U.S. CPI rises 2.8% in May

AFP WASHINGTON (AFP-Jiji) — Sharp increases in prices for gasoline, fuel oil, shelter and medical care helped send a key measure of U.S. inflation to a six-year high in May, according to new data released Tuesday.

The fuel-driven jump in prices comes a day before the Federal Reserve is overwhelmingly expected to raise the benchmark lending rate for the second time this year to keep a lid on inflation.

Rising prices also showed signs of eating into hourly worker wages, which were flat in May when adjusted for inflation, compared to the same month last year.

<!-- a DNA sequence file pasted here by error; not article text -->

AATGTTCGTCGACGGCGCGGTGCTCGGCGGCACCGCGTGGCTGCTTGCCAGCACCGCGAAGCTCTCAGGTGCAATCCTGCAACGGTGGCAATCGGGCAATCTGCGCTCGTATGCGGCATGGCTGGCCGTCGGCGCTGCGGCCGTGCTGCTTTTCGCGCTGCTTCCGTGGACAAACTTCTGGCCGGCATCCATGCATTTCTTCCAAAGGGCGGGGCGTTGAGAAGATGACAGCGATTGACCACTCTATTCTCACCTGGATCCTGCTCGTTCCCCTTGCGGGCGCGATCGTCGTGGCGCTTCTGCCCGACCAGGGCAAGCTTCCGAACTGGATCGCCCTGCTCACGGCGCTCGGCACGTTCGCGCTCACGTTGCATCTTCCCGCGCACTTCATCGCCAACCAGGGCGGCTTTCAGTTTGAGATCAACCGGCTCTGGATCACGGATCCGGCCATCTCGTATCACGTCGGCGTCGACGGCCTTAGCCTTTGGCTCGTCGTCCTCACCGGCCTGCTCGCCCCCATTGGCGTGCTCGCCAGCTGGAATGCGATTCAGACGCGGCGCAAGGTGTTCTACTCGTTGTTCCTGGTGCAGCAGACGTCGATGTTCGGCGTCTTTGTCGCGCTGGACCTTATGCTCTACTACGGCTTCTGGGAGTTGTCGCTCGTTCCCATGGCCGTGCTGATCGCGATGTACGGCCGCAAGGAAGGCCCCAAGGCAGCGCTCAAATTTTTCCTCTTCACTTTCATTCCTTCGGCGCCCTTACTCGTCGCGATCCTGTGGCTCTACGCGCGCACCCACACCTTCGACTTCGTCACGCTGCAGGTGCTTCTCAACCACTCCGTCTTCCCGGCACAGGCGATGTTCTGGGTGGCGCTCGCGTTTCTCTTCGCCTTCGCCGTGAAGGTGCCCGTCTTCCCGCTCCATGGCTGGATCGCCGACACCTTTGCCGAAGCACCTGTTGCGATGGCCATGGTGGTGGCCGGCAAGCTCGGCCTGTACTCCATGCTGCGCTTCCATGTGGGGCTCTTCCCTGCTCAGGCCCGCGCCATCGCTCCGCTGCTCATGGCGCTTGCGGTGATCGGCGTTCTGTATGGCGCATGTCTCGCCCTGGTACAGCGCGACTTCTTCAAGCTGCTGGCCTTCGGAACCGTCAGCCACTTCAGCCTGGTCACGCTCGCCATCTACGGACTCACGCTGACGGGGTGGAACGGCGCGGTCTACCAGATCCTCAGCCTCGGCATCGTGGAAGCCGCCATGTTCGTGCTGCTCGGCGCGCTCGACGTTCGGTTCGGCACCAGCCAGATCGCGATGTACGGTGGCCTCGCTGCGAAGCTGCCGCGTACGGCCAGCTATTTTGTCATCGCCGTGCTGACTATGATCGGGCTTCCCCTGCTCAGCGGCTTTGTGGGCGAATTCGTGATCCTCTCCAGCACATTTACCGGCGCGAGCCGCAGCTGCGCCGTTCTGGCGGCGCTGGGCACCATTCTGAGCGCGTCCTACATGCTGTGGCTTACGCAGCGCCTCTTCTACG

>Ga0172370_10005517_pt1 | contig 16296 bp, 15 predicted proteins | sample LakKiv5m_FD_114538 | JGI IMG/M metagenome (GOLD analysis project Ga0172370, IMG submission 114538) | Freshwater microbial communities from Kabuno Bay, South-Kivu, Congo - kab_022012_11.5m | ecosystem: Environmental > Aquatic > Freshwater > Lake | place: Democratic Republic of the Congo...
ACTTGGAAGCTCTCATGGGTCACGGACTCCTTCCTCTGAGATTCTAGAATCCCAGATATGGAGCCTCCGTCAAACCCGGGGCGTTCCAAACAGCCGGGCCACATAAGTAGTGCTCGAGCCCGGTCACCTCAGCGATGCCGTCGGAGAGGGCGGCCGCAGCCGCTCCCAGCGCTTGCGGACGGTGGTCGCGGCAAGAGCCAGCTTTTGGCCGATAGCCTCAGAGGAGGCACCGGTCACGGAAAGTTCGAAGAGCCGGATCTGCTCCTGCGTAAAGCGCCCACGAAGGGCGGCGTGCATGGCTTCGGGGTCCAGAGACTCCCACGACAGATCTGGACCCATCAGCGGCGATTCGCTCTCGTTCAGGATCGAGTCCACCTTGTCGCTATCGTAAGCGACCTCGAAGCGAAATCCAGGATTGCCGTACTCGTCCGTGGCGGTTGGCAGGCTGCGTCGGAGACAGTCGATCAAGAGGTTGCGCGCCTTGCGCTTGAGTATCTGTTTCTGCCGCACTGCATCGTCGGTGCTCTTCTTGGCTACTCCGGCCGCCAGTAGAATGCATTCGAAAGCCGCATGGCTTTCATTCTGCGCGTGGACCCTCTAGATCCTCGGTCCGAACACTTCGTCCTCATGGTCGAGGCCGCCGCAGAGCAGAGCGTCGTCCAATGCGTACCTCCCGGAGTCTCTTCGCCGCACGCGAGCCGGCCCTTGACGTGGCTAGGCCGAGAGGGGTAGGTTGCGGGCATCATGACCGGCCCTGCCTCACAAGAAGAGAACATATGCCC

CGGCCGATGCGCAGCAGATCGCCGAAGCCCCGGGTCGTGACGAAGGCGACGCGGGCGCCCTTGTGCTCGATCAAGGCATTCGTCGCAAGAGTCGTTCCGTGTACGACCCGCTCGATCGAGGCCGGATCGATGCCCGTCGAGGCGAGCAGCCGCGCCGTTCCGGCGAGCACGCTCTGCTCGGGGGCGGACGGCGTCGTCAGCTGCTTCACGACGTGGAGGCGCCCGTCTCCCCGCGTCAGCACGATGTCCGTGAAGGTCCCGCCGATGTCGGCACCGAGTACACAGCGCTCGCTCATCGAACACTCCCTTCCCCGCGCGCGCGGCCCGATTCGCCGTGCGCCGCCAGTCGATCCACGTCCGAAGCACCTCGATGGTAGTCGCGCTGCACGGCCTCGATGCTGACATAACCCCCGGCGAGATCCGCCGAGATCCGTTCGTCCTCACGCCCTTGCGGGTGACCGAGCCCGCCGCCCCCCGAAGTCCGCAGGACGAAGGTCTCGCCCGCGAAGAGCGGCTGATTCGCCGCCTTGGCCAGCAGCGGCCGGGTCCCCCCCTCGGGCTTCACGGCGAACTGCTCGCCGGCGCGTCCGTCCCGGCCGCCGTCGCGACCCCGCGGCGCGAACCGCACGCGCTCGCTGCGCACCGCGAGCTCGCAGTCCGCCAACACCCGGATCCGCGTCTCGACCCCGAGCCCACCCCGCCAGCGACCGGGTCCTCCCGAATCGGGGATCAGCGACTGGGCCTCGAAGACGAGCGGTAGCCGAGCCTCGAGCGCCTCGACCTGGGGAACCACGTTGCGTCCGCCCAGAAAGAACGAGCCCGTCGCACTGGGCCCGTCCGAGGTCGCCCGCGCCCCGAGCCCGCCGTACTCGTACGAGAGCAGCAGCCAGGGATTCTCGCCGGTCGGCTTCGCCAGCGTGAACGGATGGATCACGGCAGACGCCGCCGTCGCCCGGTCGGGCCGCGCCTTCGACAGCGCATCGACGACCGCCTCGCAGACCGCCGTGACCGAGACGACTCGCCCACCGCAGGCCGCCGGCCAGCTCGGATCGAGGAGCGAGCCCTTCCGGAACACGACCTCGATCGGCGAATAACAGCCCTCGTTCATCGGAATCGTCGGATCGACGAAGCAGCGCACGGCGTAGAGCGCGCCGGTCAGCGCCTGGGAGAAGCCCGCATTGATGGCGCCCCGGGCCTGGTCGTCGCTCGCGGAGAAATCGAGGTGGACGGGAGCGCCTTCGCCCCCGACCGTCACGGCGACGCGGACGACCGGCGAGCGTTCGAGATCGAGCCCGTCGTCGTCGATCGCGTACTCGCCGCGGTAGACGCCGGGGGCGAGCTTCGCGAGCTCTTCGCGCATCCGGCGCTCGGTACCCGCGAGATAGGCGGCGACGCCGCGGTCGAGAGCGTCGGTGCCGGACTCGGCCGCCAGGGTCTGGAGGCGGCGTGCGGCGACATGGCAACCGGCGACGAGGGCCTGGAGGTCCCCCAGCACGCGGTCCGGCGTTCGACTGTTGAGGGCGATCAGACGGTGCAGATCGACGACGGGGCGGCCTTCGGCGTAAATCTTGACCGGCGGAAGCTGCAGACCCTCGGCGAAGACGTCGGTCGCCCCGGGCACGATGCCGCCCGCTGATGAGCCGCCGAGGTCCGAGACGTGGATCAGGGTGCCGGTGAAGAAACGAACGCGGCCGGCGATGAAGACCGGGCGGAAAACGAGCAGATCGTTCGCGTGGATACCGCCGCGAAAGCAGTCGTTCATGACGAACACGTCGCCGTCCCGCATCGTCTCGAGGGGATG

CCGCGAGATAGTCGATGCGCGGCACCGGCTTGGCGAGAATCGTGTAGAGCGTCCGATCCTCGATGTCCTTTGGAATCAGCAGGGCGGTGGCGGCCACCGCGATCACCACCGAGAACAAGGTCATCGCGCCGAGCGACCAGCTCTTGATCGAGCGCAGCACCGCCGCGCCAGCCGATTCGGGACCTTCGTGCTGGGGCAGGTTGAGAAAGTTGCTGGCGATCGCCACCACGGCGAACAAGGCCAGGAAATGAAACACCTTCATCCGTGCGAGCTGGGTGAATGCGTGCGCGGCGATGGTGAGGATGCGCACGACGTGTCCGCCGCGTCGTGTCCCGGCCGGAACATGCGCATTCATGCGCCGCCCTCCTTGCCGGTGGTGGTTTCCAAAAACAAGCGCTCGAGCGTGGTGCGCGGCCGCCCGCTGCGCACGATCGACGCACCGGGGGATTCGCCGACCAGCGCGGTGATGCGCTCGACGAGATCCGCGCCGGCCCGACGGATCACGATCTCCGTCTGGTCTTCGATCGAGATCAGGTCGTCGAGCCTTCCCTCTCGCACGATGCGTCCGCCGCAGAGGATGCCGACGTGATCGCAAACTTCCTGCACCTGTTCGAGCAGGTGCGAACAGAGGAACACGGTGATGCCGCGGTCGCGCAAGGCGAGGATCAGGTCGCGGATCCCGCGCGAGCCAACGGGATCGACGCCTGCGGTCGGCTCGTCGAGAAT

The Consumer Price Index, which tracks costs in household goods and services, rose 2.8 percent year-over-year in May, the highest since February 2012, the Labor Department reported.

Compared to April, however, CPI rose only 0.2 percent, undershooting analyst expectations.


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